|Publication number||US7437596 B2|
|Application number||US 11/538,654|
|Publication date||Oct 14, 2008|
|Filing date||Oct 4, 2006|
|Priority date||Oct 5, 2004|
|Also published as||EP1646185A2, EP1646185A3, EP1646185B1, EP1783959A1, US7139239, US20060074502, US20070244573|
|Publication number||11538654, 538654, US 7437596 B2, US 7437596B2, US-B2-7437596, US7437596 B2, US7437596B2|
|Inventors||Norman R. McFarland|
|Original Assignee||Siemens Building Technologies, Inc.|
|Export Citation||BiBTeX, EndNote, RefMan|
|Patent Citations (38), Non-Patent Citations (3), Referenced by (70), Classifications (37), Legal Events (4)|
|External Links: USPTO, USPTO Assignment, Espacenet|
This is a continuation application of prior U.S. patent application Ser. No. 10/958,770 filed Oct. 5, 2004, entitled Self-Healing Control Network for Building Automation Systems, the disclosure of which is incorporated herein by reference in its entirety.
The present invention relates to building automation systems. In particular, a wireless building control architecture implements automation of building systems.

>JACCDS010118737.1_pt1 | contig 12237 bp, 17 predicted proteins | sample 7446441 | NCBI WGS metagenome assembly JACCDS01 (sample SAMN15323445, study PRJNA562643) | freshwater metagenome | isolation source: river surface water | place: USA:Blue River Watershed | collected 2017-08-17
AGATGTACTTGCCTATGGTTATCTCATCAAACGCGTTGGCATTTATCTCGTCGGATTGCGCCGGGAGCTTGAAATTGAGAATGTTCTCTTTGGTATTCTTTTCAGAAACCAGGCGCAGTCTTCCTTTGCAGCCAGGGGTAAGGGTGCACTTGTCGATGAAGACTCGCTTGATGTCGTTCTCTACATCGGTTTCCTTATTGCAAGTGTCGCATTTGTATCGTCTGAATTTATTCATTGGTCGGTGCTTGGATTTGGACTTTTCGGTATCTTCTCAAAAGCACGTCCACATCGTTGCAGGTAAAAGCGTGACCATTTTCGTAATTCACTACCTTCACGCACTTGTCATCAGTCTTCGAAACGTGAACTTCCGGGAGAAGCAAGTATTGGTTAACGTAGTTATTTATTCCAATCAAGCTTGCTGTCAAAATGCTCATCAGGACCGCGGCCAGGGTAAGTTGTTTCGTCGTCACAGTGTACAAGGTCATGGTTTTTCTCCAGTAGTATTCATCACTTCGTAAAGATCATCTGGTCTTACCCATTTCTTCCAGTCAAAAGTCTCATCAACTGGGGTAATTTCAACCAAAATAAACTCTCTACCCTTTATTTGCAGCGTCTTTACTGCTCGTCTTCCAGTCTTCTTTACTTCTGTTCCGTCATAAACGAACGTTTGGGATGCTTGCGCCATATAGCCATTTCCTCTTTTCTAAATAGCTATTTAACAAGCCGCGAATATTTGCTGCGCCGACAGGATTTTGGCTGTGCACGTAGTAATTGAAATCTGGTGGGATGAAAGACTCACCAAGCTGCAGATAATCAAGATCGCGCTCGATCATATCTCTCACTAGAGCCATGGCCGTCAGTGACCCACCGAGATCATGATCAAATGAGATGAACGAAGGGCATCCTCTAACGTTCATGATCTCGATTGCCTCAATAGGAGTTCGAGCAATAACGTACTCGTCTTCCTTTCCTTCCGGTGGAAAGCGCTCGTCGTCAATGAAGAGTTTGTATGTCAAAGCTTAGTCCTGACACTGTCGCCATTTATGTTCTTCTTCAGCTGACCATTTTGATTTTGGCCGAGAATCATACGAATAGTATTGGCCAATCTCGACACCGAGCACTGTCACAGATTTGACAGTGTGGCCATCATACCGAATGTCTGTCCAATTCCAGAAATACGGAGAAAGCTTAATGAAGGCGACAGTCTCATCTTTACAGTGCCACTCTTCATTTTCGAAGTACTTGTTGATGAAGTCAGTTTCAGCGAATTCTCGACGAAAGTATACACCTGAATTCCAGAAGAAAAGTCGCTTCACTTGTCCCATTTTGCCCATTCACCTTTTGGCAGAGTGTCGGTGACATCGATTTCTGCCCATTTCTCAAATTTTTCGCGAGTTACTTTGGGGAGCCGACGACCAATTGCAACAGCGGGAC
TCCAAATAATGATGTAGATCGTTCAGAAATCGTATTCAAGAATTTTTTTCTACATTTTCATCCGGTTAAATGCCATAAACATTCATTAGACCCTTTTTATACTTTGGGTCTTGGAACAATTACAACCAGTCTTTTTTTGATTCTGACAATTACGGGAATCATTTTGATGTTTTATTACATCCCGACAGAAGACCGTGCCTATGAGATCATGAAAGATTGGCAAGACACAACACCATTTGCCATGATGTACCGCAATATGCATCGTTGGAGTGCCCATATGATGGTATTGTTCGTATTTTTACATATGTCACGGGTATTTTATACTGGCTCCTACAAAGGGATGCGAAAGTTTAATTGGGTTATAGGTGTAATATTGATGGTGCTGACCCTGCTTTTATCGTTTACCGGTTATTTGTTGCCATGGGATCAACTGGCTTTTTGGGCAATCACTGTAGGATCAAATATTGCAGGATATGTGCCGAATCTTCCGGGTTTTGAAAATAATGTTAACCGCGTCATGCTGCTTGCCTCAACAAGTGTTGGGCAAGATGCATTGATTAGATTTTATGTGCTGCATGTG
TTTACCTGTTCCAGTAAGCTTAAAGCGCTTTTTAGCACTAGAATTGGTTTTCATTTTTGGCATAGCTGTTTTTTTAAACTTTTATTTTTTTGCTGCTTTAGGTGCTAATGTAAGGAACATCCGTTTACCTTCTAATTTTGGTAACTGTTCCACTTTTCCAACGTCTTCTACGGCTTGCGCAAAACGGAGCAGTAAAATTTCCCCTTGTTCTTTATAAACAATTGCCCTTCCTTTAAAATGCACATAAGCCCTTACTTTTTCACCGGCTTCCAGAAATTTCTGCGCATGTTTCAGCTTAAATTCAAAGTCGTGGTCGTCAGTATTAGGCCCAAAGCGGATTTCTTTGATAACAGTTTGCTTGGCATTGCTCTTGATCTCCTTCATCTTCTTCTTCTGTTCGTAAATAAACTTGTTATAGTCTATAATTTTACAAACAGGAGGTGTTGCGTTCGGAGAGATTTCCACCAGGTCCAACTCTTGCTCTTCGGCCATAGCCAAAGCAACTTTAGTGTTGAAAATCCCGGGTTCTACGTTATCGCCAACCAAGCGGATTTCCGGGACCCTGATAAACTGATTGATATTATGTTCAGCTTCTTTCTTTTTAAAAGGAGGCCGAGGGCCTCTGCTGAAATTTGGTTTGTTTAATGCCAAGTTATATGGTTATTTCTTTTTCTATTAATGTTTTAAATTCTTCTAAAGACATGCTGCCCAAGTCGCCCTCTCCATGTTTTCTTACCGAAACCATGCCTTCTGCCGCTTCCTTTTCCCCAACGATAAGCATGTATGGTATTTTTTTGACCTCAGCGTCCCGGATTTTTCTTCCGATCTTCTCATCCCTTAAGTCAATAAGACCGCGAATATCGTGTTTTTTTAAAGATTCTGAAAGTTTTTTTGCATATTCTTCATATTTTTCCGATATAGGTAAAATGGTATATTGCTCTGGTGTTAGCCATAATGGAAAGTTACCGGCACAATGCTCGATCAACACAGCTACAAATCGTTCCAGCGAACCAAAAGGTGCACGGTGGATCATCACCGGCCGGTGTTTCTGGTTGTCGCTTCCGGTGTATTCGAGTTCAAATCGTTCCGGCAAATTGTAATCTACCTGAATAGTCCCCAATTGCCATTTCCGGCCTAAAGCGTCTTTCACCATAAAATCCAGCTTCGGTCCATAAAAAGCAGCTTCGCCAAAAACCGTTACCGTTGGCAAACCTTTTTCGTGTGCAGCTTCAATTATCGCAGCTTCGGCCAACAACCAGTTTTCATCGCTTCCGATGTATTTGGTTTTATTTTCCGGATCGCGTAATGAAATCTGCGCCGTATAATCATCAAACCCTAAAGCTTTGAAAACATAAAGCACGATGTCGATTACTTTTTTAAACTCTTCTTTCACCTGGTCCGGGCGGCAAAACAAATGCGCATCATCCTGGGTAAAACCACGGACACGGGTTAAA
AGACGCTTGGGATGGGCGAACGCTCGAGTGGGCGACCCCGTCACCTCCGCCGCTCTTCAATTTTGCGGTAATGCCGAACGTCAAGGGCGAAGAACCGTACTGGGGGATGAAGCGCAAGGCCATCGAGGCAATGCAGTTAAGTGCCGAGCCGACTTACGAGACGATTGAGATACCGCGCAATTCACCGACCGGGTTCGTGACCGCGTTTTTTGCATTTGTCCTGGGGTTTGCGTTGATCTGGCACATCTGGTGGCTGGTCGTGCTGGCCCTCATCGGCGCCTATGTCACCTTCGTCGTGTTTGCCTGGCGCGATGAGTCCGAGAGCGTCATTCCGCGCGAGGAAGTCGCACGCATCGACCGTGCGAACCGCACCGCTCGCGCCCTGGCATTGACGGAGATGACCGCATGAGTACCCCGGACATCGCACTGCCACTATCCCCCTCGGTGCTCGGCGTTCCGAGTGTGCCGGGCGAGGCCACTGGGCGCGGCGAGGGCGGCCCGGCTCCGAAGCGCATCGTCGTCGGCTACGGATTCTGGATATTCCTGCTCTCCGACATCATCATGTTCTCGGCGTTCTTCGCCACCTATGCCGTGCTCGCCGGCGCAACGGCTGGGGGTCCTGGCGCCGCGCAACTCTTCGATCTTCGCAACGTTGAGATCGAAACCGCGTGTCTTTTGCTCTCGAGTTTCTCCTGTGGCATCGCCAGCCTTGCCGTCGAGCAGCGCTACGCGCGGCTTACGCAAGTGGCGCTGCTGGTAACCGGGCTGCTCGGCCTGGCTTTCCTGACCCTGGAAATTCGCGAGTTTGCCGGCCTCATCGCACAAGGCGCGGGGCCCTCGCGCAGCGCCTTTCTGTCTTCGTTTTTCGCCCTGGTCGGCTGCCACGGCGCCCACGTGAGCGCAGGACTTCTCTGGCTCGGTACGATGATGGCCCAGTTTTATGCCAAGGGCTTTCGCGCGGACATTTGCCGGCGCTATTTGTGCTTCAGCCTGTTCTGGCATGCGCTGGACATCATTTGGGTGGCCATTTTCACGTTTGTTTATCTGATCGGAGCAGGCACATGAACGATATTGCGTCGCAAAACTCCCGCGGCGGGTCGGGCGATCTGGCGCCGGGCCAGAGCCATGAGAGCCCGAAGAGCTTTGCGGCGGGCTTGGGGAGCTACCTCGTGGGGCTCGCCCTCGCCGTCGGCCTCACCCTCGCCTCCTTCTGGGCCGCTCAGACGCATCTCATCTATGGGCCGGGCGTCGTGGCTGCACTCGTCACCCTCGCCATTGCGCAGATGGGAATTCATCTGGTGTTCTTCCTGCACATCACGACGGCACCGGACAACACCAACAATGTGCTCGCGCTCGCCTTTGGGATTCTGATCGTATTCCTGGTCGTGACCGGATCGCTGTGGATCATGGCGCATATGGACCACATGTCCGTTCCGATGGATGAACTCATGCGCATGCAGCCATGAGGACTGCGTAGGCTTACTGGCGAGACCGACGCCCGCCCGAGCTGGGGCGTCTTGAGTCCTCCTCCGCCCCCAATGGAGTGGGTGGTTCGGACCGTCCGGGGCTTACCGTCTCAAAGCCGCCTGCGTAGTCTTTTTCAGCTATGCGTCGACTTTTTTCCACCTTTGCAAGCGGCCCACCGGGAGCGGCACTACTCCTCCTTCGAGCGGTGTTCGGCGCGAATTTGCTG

Building automation systems include heating, ventilation and air conditioning (HVAC) systems, security systems, fire systems, or other systems. The systems are typically formed from distributed components wired together. HVAC systems may be formed with three separate tiers or architectural levels in a tree or hierarchal distribution. A floor level network provides general control for a particular floor or zone of a building. Controllers of the floor level network provide process controls based on sensor inputs to operate actuators. For example, a temperature sensor is read. An adjustment of a damper, heating element, cooling element or other actuator is determined based on a set point and the measured temperature. Other basic control functions for room comfort may be provided, such as by using single input, single output feedback loops employing proportional-integral-derivative methods. The building level network integrates multiple floor level networks to provide consistent control between various zones within a building. Panels or other controllers control distribution systems, such as pumps, fans or other central plants for cooling and heating. Building level controllers may communicate among themselves and also access floor level controllers for obtaining data. The management level network integrates control of the building level networks to provide a high level control process of the overall building environment and equipment. Single or dual level architectures may also be provided.